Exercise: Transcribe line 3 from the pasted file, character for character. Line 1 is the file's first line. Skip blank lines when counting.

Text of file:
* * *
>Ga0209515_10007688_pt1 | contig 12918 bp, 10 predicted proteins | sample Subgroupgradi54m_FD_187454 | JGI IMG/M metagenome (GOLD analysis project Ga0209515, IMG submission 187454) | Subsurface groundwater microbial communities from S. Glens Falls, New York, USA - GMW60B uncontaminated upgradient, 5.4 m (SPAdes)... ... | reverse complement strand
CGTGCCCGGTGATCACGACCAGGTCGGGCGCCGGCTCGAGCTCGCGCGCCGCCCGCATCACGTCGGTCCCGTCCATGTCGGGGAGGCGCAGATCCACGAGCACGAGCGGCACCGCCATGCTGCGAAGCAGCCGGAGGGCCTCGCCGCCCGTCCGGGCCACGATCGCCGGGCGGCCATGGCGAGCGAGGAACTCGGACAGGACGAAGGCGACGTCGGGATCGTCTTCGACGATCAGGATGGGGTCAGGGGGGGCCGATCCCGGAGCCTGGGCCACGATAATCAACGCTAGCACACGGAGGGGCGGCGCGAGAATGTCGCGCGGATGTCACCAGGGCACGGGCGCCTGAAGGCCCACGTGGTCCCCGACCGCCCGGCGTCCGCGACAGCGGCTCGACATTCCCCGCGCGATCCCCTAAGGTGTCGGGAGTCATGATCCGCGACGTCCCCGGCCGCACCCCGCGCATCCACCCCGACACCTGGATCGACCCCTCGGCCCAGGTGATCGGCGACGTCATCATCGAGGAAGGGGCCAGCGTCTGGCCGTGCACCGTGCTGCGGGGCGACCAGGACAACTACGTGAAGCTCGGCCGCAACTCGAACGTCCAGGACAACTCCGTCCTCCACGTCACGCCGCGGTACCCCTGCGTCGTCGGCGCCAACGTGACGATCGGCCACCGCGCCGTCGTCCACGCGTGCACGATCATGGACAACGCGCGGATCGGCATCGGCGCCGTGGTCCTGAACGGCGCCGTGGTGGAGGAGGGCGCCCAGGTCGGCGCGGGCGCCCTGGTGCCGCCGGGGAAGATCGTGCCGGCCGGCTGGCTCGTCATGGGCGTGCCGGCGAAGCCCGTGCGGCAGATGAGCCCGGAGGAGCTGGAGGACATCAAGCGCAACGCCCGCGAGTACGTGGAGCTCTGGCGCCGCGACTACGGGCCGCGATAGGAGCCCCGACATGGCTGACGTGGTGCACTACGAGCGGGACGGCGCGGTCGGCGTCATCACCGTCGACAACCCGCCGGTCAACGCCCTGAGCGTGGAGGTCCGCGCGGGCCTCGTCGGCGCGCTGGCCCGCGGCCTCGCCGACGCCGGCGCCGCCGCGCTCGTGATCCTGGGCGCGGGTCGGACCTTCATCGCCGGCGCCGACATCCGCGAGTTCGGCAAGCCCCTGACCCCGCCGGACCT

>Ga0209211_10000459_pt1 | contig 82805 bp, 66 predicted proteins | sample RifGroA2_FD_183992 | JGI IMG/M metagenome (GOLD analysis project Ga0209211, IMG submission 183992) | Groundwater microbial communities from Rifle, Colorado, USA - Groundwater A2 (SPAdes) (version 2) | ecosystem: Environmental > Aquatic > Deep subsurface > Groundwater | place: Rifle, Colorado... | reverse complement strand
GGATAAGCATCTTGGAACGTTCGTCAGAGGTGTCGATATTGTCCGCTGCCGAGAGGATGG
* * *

>Ga0209211_10000459_pt1 | contig 82805 bp, 66 predicted proteins | sample RifGroA2_FD_183992 | JGI IMG/M metagenome (GOLD analysis project Ga0209211, IMG submission 183992) | Groundwater microbial communities from Rifle, Colorado, USA - Groundwater A2 (SPAdes) (version 2) | ecosystem: Environmental > Aquatic > Deep subsurface > Groundwater | place: Rifle, Colorado... | reverse complement strand